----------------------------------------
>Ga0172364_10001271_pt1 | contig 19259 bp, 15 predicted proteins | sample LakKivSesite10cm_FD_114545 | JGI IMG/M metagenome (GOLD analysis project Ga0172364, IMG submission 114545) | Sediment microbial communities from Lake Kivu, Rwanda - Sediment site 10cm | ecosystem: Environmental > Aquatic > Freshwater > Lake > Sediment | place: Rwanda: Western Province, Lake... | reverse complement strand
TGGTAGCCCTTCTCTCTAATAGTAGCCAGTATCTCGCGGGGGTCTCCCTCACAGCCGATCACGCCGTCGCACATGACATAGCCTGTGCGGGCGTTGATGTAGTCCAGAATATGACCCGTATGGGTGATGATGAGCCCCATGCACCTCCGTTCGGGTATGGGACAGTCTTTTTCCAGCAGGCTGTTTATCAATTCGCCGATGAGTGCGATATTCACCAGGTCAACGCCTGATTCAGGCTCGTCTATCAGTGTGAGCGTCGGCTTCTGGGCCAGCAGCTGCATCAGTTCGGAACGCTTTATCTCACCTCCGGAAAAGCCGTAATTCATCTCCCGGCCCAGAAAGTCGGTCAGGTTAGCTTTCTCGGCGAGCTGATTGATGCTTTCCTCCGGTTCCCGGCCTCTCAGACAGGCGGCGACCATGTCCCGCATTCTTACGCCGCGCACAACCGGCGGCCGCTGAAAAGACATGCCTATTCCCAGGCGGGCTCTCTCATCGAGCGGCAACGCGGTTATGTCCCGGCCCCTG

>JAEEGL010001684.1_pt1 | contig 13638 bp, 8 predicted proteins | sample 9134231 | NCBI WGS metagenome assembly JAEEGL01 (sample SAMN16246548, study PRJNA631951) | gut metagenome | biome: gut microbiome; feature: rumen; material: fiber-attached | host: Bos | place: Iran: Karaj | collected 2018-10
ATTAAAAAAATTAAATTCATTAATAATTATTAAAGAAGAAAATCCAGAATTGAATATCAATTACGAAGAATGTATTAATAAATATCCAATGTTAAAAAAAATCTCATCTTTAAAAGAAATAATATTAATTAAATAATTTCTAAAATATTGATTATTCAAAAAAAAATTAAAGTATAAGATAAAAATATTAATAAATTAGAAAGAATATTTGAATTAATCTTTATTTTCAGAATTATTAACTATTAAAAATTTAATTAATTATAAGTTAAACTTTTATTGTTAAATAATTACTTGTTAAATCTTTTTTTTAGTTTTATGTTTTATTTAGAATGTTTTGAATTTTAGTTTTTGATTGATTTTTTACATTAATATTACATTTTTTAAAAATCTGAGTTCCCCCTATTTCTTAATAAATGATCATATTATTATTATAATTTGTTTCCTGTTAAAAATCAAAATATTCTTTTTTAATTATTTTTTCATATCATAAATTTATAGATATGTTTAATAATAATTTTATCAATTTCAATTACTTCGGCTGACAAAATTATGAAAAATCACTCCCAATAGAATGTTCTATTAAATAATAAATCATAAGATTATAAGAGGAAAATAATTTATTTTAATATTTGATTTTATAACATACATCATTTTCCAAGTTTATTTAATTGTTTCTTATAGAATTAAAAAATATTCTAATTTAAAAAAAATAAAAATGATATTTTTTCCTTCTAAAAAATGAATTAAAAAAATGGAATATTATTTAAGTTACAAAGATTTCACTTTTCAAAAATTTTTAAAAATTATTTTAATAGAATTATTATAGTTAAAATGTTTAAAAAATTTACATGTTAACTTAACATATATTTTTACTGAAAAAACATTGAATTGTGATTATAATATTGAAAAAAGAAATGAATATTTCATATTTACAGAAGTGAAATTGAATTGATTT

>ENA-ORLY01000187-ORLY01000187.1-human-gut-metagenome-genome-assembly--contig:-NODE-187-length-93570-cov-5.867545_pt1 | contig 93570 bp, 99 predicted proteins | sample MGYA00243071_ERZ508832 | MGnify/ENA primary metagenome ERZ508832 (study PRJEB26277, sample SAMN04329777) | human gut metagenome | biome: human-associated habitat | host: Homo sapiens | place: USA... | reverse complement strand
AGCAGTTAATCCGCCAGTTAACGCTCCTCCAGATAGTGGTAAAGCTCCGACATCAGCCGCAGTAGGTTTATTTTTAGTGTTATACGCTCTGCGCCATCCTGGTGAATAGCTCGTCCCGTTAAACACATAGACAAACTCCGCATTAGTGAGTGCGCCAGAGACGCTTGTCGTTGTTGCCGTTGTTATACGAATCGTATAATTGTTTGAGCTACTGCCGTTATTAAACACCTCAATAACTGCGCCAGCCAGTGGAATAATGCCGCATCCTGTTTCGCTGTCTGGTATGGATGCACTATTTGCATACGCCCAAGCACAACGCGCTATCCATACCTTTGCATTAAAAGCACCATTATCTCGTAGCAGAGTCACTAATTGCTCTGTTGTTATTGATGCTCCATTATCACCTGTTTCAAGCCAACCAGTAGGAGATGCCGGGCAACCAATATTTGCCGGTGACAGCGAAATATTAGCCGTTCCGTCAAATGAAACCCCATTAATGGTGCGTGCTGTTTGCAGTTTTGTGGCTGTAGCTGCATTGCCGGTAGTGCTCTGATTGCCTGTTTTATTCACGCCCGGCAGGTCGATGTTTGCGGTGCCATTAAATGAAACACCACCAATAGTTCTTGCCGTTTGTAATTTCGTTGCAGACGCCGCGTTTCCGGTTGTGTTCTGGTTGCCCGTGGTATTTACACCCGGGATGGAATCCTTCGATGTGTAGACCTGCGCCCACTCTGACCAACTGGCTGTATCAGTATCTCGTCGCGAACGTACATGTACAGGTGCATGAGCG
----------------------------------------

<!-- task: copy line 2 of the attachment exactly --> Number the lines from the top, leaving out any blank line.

TGGTAGCCCTTCTCTCTAATAGTAGCCAGTATCTCGCGGGGGTCTCCCTCACAGCCGATCACGCCGTCGCACATGACATAGCCTGTGCGGGCGTTGATGTAGTCCAGAATATGACCCGTATGGGTGATGATGAGCCCCATGCACCTCCGTTCGGGTATGGGACAGTCTTTTTCCAGCAGGCTGTTTATCAATTCGCCGATGAGTGCGATATTCACCAGGTCAACGCCTGATTCAGGCTCGTCTATCAGTGTGAGCGTCGGCTTCTGGGCCAGCAGCTGCATCAGTTCGGAACGCTTTATCTCACCTCCGGAAAAGCCGTAATTCATCTCCCGGCCCAGAAAGTCGGTCAGGTTAGCTTTCTCGGCGAGCTGATTGATGCTTTCCTCCGGTTCCCGGCCTCTCAGACAGGCGGCGACCATGTCCCGCATTCTTACGCCGCGCACAACCGGCGGCCGCTGAAAAGACATGCCTATTCCCAGGCGGGCTCTCTCATCGAGCGGCAACGCGGTTATGTCCCGGCCCCTG